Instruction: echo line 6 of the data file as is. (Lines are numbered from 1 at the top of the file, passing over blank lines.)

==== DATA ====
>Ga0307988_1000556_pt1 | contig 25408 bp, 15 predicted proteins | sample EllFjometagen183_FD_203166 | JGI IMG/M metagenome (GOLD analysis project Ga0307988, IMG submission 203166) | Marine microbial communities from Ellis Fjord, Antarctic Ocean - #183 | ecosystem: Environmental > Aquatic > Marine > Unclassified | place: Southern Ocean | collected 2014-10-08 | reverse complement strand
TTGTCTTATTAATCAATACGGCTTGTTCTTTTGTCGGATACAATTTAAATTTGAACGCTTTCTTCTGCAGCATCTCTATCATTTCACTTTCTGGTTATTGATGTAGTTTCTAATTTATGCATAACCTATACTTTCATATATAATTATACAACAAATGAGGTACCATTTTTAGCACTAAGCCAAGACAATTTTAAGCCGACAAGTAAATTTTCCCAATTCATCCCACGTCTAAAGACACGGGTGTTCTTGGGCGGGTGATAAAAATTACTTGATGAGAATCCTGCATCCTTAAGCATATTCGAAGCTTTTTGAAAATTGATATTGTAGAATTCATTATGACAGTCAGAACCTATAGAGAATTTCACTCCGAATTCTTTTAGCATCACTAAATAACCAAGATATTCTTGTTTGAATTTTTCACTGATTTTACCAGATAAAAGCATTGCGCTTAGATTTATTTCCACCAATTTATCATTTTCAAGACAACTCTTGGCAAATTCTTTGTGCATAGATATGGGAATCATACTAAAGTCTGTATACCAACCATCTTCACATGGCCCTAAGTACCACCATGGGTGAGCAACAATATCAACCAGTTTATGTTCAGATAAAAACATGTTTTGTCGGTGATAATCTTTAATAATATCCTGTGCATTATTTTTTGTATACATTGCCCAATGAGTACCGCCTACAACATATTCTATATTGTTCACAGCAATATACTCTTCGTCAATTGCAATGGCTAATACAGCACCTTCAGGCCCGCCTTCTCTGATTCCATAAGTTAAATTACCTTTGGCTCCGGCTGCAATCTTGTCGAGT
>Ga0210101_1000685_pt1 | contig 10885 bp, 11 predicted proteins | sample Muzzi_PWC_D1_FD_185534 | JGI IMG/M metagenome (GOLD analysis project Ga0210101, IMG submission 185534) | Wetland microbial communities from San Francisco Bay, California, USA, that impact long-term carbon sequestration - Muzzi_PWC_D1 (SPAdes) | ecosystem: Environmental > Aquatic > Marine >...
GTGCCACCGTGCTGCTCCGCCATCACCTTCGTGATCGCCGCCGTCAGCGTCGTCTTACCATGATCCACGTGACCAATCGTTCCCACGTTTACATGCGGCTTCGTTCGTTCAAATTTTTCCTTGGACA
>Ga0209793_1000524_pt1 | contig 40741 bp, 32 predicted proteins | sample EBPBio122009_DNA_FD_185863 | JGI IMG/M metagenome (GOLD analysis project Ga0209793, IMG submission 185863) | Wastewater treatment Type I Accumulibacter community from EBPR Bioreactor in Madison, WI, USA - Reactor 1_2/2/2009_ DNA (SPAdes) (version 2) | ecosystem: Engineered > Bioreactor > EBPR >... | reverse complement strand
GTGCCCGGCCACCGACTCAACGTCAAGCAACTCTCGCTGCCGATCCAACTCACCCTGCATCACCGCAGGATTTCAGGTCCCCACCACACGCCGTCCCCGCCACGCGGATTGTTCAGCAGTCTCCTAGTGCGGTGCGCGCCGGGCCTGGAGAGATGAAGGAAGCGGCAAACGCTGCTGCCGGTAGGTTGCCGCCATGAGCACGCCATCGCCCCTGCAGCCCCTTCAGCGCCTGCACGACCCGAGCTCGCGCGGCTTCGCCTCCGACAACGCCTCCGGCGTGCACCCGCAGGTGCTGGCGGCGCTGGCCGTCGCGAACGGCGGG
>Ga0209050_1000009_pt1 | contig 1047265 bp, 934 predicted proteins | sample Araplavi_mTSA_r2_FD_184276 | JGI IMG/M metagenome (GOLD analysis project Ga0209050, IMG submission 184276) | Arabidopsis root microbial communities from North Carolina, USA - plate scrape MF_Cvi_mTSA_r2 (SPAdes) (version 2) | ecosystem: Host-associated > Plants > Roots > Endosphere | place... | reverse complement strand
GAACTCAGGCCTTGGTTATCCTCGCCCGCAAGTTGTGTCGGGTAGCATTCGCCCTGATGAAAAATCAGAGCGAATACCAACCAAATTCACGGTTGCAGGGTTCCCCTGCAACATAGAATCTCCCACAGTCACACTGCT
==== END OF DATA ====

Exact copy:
GTGCCCGGCCACCGACTCAACGTCAAGCAACTCTCGCTGCCGATCCAACTCACCCTGCATCACCGCAGGATTTCAGGTCCCCACCACACGCCGTCCCCGCCACGCGGATTGTTCAGCAGTCTCCTAGTGCGGTGCGCGCCGGGCCTGGAGAGATGAAGGAAGCGGCAAACGCTGCTGCCGGTAGGTTGCCGCCATGAGCACGCCATCGCCCCTGCAGCCCCTTCAGCGCCTGCACGACCCGAGCTCGCGCGGCTTCGCCTCCGACAACGCCTCCGGCGTGCACCCGCAGGTGCTGGCGGCGCTGGCCGTCGCGAACGGCGGG